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Extending venous thromboembolism secondary prevention with apixaban in cancer patients. The EVE trial.

BACKGROUND: Cancer-associated venous thromboembolism (VTE) management guideline recommendations include continued therapeutic anticoagulation while active cancer persists. The Federal Drug Administration label for apixaban for secondary VTE prevention includes a dose reduction to 2.5 mg twice daily after 6 months of treatment.

OBJECTIVES: The study's purpose was to determine whether this dose reduction is advisable for cancer-associated VTE.

METHODS: A randomized, double-blind trial compared apixaban 2.5 mg with 5 mg twice daily for 12 months among cancer patients with VTE who had completed 6 to 12 months of anticoagulation therapy. The primary outcome was combined major bleeding plus clinically relevant nonmajor bleeding.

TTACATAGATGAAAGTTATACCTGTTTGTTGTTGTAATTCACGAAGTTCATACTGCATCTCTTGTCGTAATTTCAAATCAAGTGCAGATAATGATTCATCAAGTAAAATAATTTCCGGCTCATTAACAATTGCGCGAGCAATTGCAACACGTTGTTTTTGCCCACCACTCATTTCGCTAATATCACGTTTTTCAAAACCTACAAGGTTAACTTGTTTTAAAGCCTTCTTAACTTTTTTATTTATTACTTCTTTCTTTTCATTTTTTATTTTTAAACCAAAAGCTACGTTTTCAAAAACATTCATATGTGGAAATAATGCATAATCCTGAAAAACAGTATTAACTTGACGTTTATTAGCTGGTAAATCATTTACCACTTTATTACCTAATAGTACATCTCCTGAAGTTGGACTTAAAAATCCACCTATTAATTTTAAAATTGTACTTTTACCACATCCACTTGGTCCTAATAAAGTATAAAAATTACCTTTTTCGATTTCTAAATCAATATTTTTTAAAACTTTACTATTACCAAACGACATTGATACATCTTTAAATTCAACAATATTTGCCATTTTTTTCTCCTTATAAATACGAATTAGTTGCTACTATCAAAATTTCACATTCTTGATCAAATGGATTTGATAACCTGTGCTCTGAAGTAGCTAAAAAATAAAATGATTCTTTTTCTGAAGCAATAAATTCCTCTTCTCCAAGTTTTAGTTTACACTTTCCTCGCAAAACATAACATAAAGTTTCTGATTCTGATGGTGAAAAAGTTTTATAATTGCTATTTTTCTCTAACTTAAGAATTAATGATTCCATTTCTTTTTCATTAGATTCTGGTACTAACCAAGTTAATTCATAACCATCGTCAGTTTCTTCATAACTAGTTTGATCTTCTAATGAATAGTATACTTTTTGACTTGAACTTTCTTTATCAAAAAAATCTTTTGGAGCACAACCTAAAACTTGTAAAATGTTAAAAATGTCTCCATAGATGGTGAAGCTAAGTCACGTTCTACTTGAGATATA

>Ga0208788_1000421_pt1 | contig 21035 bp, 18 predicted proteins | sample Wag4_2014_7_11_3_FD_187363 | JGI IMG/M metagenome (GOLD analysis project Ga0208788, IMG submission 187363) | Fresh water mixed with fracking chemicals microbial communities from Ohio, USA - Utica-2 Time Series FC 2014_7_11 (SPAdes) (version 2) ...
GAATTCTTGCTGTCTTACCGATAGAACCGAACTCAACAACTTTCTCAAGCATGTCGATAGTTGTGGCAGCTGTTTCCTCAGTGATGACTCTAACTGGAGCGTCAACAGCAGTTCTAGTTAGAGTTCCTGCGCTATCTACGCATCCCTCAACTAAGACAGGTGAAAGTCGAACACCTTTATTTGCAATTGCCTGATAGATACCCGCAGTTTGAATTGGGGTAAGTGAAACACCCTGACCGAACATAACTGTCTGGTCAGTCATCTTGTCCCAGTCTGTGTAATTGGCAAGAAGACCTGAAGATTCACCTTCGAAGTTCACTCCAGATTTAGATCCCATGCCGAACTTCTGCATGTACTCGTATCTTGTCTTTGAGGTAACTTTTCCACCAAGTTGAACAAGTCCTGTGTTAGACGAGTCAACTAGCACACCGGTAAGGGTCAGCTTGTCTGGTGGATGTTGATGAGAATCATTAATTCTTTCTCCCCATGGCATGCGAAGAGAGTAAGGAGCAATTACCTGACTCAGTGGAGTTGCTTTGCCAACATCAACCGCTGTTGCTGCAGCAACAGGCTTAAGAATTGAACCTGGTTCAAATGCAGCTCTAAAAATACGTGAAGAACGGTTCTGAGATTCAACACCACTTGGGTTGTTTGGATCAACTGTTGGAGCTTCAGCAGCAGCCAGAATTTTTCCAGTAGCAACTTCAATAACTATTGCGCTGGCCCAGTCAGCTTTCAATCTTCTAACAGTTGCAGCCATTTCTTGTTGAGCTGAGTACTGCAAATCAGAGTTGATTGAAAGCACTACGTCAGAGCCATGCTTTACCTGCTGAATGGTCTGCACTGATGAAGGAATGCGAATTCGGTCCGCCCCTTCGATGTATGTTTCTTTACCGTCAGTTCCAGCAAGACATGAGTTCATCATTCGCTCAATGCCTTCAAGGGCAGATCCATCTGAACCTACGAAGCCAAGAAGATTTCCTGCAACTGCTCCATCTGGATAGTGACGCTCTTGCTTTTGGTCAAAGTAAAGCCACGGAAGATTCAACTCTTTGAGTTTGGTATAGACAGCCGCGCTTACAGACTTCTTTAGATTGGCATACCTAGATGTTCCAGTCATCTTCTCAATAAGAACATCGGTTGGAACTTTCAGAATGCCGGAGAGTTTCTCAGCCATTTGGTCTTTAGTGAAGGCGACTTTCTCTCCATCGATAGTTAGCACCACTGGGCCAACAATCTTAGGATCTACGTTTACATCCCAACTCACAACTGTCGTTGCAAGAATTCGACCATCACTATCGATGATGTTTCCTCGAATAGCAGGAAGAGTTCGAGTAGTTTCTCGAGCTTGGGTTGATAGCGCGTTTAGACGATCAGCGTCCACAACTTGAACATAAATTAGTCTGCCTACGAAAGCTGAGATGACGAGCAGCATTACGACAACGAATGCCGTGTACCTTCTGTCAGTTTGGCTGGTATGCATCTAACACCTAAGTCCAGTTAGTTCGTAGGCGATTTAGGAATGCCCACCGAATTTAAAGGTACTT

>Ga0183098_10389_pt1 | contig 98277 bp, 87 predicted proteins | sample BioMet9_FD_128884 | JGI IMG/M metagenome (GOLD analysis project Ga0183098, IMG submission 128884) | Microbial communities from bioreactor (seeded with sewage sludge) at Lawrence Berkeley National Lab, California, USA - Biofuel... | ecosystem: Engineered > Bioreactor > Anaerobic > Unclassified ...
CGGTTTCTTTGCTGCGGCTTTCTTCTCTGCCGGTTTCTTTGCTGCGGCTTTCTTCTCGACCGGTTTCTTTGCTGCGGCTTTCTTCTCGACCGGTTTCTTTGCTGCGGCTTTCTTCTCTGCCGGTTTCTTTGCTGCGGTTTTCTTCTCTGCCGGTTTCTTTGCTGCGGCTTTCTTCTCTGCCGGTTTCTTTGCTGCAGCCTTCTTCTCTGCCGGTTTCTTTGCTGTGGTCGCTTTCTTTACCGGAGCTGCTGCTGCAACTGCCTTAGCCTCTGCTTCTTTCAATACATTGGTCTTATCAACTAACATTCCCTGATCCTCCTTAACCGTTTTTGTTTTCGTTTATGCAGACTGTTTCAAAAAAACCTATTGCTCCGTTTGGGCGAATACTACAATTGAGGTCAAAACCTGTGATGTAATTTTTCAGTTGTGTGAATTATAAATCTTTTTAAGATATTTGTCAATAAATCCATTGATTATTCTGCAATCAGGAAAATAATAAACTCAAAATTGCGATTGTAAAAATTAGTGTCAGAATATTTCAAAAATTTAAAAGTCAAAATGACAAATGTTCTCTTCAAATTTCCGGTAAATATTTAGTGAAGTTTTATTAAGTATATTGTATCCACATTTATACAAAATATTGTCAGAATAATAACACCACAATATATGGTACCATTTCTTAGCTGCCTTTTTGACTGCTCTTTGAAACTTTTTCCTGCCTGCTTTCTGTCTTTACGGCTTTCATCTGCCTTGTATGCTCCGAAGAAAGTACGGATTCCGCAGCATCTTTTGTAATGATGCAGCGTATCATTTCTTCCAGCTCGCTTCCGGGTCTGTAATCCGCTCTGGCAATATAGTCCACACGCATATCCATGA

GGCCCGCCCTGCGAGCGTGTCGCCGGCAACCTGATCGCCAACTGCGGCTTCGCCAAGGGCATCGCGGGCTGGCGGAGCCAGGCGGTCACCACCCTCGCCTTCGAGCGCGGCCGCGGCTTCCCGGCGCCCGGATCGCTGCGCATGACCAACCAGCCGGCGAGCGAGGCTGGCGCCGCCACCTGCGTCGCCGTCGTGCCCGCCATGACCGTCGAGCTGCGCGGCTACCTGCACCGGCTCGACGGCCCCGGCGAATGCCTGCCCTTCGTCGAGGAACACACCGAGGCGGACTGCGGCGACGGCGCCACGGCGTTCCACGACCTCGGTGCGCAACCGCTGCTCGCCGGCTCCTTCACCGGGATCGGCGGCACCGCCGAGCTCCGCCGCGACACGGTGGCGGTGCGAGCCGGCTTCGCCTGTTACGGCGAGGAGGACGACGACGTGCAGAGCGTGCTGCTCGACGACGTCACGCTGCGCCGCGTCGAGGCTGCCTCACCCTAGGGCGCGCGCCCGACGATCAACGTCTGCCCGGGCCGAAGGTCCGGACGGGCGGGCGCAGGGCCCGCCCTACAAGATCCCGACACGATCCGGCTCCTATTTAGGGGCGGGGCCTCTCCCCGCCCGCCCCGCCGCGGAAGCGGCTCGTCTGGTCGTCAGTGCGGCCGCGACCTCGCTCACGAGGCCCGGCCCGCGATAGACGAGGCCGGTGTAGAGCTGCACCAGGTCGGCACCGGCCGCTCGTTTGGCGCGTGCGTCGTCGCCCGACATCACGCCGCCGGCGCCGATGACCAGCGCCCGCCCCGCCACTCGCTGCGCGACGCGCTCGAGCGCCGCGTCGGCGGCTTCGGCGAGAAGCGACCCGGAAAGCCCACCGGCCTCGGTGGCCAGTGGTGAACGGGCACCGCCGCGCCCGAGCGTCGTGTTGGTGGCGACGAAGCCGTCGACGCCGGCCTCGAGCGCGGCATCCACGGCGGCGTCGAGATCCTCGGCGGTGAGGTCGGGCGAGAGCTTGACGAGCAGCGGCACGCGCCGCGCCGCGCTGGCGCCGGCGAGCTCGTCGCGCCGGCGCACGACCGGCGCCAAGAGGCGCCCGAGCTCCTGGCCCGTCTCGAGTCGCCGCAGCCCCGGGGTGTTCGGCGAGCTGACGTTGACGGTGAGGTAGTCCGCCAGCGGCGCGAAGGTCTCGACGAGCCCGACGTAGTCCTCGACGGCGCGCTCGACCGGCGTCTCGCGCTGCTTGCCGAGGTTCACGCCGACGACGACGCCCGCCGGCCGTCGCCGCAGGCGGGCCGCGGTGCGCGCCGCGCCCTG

RESULTS: Of 370 patients recruited, 360 were included in the intention-to-treat analyses. Major plus clinically relevant nonmajor bleeding occurred in 16 of 179 patients (8.9%) in the apixaban 2.5 mg group compared with 22 of 181 patients (12.2%) in the 5 mg group (hazard ratio [HR], 0.72; 95% CI, 0.38-1.37; P = .39). Major bleeding occurred in 2.8% of the apixaban 2.5 mg group and in 2.2% of the 5 mg group (HR, 1.26; 95% CI, 0.34-4.66; P = .73). Recurrent VTE or arterial thrombosis occurred in 9 of 179 patients (5.0%) in the apixaban 2.5 mg group and 9 of 181 patients (5.0%) in the 5 mg group (HR, 1.0; 95% CI, 0.40-2.53; P = 1.00). All-cause mortality rates were similar between groups, 13% vs 12% (HR, 1.14; 95% CI, 0.63-2.04; P = .67).

CONCLUSION: For secondary prevention of cancer-associated VTE, apixaban 2.5 mg compared with 5 mg twice daily did not lower combined bleeding events (EVE trial NCT03080883).

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